LOS ALTOS, CA, September 30, 2013 – The folks at Google are both smart and wise: Smart enough to invent Google Maps and wise enough to warn everyone who relies on this technology for driving directions that their maps are to be used “for planning purposes only.”
There is simply no telling what kind of traffic, detours, weather, or other unforeseen setbacks you might run into on your way to Grandma’s.
Ideally those who rely on technology for diagnosing and treating disease are cautioned to exercise a similar wisdom. As good as we think we are at maintaining the body by way of scans, apps, and sophisticated computer programs, there remains a significant wild-card within the mind of the individual involved.
“There are many facets of the patient that tend not to shine through if the electronic medical record is all we have to go on,” writes Richard Gunderman, M.D. in a recent column in The Atlantic. “A robot can collect and process data, but good medicine requires more than information management. It takes effective communication, deep insight, and genuine compassion.”
Taking the time to learn where a patient is coming from, what they’re thinking, even saying a word or two to calm their fears, is not just good bedside manner. As Gunderman notes, it’s good medicine.
Some years ago a man who severely cut his hand while using a table saw ran screaming into the emergency room of a local hospital. The attending doctor asked that he be given a dose of morphine to calm him down. When he continued screaming, he was given a second dose. And then another. And then another. Realizing that the drug was having absolutely no effect, the doctor put his hands on the man’s shoulders, looked him straight in the eye and said, “You’re going to be just fine.” Very quickly the man relaxed and fell asleep.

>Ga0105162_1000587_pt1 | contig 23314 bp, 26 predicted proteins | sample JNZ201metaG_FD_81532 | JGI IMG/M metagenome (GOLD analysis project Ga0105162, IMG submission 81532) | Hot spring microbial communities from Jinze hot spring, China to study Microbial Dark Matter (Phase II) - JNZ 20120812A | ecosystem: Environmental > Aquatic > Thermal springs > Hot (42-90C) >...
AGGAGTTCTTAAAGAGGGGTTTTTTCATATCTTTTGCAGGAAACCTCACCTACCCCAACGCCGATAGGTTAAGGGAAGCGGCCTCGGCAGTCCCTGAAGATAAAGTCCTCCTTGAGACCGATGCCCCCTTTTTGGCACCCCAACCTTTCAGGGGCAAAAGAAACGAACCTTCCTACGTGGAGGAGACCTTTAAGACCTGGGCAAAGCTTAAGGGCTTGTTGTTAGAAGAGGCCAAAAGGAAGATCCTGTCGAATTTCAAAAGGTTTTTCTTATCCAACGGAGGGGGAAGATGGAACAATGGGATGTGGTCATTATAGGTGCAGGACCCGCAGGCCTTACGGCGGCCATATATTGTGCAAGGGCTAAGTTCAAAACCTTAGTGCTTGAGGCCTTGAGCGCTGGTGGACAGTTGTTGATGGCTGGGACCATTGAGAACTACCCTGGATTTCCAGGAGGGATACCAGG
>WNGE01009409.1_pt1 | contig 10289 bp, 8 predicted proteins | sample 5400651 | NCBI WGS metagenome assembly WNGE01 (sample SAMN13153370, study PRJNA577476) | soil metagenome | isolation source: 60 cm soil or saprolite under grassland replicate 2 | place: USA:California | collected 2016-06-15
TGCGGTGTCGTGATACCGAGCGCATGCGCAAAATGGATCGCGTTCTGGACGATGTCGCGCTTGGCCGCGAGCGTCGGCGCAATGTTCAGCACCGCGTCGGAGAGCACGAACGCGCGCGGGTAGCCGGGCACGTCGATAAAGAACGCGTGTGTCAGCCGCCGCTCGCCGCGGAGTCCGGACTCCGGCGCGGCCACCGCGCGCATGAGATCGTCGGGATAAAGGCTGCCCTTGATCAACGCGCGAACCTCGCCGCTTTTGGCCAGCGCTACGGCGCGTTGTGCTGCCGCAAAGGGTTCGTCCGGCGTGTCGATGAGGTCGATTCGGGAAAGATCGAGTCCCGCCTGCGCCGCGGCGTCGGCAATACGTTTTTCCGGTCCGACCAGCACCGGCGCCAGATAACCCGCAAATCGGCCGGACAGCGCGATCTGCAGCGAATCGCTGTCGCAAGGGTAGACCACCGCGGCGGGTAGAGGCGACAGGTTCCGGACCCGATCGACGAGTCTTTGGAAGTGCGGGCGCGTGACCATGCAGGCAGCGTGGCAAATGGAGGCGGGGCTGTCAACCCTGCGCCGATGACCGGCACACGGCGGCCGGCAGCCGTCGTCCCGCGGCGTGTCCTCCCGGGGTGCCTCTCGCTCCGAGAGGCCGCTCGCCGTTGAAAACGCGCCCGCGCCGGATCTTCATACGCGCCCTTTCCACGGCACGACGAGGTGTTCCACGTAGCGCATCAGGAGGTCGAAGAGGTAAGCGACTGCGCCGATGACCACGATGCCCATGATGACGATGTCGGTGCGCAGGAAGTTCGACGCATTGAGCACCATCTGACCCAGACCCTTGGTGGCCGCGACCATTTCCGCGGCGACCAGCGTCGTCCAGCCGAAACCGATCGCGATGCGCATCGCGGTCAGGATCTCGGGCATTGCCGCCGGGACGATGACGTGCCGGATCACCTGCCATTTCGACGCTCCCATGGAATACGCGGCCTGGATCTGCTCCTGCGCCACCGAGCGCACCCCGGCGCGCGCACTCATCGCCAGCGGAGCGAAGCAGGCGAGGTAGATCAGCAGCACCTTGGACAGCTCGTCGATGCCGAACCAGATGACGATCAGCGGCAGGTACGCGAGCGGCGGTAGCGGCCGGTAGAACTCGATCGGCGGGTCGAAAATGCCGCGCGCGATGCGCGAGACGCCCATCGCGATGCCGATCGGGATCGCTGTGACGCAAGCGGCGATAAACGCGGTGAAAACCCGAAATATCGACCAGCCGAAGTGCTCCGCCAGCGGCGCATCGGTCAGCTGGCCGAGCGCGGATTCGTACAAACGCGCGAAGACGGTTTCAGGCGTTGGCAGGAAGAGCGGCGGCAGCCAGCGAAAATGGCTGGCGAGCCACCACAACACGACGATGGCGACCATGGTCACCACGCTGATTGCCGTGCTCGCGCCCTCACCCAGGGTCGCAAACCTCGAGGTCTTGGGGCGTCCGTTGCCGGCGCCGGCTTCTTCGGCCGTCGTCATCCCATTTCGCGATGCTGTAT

“We have been seduced by our technologies,” said Dr. Neal Slatkin, chief medical officer for Hospice of the Valley, in a recent article in the San Jose Mercury News, implying that the hi-tech approach is not always the best approach.
This is not to suggest that anyone who sees technology as important is devoid of compassion. There is danger, however, that the state of one’s thought gets marginalized as we become more and more dependent on something that takes only one aspect of the patient – some might even say the lesser aspect – into consideration.
“The tender word and Christian encouragement of an invalid,” writes Mary Baker Eddy in her seminal work on health and healing, “pitiful patience with his fears and the removal of them, are better than hecatombs of gushing theories, stereotyped borrowed speeches, and the doling of arguments, which are but so many parodies on legitimate Christian Science, aflame with divine Love.”
Although written almost a century before the term “high tech” came into vogue, an analogy can be drawn between Eddy’s “gushing theories” and Dr. Slatkin’s “seductive technologies”. In either case, a ready remedy can be found in the simple willingness to be compassionate, to love, and by doing so, to remove the fear that lies at the root of so much suffering.
“The secret of the care of the patient,” said famed physician, Francis Peabody, at the close of a lecture he gave at Harvard Medical School in 1925, “is in caring for the patient.”
Eric Nelson’s columns on the link between consciousness and health appear regularly in a number of local, regional, and national online publications. He also serves as the media and legislative spokesperson for Christian Science in Northern California.
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